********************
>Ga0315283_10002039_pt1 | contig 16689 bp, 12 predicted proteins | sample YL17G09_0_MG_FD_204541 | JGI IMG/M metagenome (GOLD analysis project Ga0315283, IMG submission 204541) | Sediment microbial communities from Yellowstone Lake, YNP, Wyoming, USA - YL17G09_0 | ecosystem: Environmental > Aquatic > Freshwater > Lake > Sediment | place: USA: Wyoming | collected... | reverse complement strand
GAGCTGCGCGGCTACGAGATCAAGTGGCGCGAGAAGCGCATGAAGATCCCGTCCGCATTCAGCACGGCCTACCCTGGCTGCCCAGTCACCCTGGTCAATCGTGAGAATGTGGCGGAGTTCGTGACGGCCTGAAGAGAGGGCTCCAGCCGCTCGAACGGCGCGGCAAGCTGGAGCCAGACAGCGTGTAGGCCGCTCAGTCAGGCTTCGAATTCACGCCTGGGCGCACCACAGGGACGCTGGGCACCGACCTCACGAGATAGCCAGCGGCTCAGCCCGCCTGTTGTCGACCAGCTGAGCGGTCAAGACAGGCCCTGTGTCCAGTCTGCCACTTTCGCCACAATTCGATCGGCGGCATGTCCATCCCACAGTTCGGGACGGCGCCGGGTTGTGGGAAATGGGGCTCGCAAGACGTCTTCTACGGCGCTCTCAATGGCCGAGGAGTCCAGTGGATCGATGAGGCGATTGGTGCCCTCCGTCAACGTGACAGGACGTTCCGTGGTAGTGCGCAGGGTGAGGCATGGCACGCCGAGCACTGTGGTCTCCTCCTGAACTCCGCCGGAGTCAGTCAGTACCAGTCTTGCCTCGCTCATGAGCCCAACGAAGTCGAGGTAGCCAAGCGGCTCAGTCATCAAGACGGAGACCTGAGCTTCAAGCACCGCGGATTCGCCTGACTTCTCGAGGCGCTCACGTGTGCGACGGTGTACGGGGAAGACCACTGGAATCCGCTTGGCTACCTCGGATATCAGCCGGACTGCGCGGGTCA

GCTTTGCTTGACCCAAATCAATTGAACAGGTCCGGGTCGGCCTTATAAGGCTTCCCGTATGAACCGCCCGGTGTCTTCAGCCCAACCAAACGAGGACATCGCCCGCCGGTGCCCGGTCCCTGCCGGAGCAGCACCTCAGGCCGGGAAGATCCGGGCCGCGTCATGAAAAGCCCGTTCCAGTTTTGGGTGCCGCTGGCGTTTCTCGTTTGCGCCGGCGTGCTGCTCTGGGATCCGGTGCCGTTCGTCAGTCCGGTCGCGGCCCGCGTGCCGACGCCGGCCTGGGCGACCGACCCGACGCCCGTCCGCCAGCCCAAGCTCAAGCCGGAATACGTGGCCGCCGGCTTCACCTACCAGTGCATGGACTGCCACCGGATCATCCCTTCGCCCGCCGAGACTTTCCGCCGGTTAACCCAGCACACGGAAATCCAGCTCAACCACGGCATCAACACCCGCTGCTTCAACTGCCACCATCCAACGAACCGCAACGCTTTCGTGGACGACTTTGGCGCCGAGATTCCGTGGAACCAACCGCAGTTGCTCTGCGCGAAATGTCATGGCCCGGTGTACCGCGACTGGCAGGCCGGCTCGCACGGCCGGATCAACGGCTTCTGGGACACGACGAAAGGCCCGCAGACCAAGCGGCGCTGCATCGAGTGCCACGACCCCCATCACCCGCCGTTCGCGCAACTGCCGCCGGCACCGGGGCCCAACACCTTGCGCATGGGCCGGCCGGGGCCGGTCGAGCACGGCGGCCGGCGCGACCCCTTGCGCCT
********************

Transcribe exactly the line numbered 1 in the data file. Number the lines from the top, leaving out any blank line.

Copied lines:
>Ga0315283_10002039_pt1 | contig 16689 bp, 12 predicted proteins | sample YL17G09_0_MG_FD_204541 | JGI IMG/M metagenome (GOLD analysis project Ga0315283, IMG submission 204541) | Sediment microbial communities from Yellowstone Lake, YNP, Wyoming, USA - YL17G09_0 | ecosystem: Environmental > Aquatic > Freshwater > Lake > Sediment | place: USA: Wyoming | collected... | reverse complement strand